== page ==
Interesting Times: A Twentieth-Century Life
At the age of eighty-six, Eric Hobsbawm is the best-known historian in the world. His most recent book, The Age of Extremes, was translated into dozens of languages, from Chinese to Czech. His memoirs, first published last year, were a best seller in New Delhi; in parts of South America—Brazil especially—he is a cultural folk hero. His fame is well deserved. He controls vast continents of information with confident ease—his Cambridge college supervisor, after telling me once that Eric Hobsbawm was the cleverest undergraduate he had ever taught, added: “Of course, you couldn’t say I taught him—he was unteachable. Eric already knew everything.”
Hobsbawm doesn’t just know more than other historians. He writes better, too: there is none of the fussy “theorizing” or grandiloquent rhetorical narcissism of some of his younger British colleagues (none of the busy teams of graduate researchers, either—he does his own reading). His style is clean and clear. Like E.P. Thompson, Raymond Williams, and Christopher Hill, his erstwhile companions in the British Communist Historians’ Group, Hobsbawm is a master of English prose. He writes intelligible history for literate readers.
The early pages of his autobiography are perhaps the finest Hobsbawm has ever written. They are certainly the most intensely personal. His Jewish parents—he from the East End of London, she from Habsburg Austria—met and married in neutral Zurich during World War I. Eric, the older of their two children, was born in Alexandria in 1917—though his recollections begin in Vienna, where the family settled after the war. They struggled with little success to make ends meet in impoverished, truncated post-Habsburg Austria. When Eric was eleven, his father, returning “from another of his increasingly desperate visits to town in search of money to earn or borrow,” collapsed and died on their doorstep one frozen February night in 1929. Within a year his mother was diagnosed with lung disease; after months of unsuccessful treatment in hospitals and sanatoria she died, in July 1931. Her son was just fourteen.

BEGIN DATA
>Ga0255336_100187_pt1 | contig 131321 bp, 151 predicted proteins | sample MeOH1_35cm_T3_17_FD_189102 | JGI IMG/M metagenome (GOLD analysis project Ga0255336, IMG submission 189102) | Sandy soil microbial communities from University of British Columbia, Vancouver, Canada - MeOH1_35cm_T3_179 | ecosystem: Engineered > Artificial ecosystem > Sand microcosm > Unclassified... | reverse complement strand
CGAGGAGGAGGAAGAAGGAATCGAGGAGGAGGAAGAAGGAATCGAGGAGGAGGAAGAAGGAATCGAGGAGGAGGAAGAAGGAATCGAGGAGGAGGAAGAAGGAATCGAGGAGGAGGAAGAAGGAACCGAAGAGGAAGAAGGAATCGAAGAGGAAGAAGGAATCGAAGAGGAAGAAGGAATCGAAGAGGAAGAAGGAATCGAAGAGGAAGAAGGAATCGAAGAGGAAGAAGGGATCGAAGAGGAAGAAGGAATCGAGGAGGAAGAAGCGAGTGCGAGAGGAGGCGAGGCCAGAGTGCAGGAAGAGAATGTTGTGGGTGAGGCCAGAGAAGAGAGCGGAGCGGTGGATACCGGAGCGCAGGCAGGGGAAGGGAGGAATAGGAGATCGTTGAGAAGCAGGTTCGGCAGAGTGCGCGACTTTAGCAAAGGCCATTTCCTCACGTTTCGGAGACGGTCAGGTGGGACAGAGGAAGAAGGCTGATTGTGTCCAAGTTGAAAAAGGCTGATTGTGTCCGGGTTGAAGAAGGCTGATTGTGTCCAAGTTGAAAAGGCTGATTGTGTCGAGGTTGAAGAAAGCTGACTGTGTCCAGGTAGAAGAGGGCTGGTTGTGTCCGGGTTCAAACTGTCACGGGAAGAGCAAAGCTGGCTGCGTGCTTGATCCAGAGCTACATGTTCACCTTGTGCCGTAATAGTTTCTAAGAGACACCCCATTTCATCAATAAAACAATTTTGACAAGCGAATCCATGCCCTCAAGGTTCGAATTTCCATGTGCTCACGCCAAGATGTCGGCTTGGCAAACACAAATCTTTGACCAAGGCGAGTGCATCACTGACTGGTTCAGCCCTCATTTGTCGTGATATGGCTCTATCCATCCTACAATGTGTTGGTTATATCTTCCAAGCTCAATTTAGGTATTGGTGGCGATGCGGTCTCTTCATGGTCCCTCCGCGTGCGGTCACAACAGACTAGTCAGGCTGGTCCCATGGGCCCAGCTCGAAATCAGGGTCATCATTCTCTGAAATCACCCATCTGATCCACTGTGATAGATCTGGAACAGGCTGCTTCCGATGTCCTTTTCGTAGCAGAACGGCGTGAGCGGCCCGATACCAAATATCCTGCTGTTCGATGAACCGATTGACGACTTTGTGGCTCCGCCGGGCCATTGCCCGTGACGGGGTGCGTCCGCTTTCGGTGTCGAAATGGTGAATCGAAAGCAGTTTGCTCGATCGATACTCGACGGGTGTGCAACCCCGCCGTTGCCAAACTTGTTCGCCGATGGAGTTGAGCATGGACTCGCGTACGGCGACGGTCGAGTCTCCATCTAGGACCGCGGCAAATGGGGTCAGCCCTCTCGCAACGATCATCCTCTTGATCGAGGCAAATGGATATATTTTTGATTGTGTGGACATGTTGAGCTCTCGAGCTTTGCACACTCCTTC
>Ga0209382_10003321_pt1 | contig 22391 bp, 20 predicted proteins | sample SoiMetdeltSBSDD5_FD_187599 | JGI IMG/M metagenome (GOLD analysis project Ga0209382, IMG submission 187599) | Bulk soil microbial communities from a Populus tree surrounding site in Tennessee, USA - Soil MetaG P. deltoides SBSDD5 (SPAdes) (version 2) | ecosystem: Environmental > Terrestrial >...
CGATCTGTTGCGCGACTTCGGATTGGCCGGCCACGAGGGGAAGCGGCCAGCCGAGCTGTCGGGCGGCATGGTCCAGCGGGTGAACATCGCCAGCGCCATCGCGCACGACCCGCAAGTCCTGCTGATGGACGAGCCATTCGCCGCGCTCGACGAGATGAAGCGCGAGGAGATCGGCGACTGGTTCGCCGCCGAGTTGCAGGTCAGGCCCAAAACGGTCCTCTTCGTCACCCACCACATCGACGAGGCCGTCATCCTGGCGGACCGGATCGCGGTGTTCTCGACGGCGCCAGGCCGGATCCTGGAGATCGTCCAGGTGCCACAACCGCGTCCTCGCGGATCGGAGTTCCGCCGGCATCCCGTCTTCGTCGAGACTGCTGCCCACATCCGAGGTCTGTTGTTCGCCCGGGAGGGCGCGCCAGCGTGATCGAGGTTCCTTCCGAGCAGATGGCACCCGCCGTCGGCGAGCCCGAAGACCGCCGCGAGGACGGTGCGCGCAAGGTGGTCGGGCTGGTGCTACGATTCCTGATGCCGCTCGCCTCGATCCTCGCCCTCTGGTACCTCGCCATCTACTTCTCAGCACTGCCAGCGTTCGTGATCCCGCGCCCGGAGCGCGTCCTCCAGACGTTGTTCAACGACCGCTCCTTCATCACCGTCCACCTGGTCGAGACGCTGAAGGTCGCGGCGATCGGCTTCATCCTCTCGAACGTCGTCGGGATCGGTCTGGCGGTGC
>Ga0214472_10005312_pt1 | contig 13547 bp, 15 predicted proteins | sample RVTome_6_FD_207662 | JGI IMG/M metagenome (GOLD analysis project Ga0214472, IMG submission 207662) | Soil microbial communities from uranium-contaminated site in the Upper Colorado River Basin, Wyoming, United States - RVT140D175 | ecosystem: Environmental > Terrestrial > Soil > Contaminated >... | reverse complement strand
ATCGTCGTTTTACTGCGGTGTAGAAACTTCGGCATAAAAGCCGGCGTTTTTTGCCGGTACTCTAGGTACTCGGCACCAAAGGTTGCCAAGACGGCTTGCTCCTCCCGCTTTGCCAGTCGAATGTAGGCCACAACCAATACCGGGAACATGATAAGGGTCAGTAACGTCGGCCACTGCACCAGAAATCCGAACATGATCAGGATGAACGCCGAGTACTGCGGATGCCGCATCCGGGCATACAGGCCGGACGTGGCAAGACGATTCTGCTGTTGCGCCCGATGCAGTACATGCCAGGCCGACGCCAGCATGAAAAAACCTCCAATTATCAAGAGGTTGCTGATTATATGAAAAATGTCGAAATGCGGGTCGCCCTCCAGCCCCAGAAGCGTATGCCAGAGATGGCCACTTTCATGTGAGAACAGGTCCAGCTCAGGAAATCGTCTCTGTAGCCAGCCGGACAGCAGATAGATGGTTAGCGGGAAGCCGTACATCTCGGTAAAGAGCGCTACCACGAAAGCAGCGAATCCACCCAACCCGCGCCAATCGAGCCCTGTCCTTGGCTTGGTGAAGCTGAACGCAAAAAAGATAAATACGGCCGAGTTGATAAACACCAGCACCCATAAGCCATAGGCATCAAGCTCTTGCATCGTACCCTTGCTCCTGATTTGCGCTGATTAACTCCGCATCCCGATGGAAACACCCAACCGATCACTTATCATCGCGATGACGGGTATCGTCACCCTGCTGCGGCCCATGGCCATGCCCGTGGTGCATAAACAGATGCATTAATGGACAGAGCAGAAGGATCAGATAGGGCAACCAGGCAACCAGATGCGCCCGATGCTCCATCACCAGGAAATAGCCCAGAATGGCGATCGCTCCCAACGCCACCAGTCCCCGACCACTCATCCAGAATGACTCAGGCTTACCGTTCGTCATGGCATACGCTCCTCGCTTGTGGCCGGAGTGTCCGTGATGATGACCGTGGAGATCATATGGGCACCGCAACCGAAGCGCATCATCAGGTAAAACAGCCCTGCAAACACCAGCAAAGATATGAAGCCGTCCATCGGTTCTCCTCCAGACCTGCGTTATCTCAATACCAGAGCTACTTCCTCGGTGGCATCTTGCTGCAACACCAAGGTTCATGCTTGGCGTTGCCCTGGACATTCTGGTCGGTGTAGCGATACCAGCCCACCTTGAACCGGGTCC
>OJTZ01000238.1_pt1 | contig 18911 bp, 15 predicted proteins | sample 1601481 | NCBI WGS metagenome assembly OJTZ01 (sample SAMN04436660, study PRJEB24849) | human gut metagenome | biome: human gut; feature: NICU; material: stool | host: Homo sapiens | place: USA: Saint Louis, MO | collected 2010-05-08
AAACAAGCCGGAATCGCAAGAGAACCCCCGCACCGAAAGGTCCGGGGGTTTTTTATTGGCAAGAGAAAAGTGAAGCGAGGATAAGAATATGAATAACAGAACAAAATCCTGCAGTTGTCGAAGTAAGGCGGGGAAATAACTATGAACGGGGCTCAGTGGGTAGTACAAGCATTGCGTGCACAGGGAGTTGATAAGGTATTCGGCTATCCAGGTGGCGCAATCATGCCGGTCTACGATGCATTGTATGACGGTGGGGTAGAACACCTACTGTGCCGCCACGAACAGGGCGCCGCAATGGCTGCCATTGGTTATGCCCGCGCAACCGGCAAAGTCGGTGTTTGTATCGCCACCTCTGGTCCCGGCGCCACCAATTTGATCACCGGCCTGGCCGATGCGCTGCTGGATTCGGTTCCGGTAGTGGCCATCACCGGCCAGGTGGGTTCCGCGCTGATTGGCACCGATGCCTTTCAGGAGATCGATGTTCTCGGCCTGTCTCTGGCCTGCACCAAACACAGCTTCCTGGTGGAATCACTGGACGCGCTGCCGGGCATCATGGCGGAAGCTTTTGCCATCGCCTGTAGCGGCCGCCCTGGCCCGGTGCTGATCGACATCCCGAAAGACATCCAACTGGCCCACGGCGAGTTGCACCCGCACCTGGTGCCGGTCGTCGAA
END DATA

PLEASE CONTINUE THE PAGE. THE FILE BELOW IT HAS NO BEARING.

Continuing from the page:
Eric was sent to Berlin to live with an aunt. His account of the death throes of German democracy is fascinating—“We were on the Titanic, and everyone knew it was hitting the iceberg.” A Jewish orphan swept up in the desperate politics of the Weimar Republic, the young Hobsbawm joined the German Communist Party (KPD) at his Gymnasium (high school). He experienced at close quarters the suicidal, divisive strategy imposed by Stalin on the KPD, which was ordered to attack the Social Democrats, not the Nazis; he took part in the courageous illusions and hopeless marches of Berlin’s Communists. In January 1933 he learned of Hitler’s appointment to chancellor from the newsstands as he walked his sister home from school. Like the narrative of his Viennese childhood, his Berlin stories seamlessly interweave moving personal recollections with a historian’s reflections upon life in interwar Central Europe:
It is difficult for those who have not experienced the “Age of Catastrophe” of the twentieth century in central Europe to see what…
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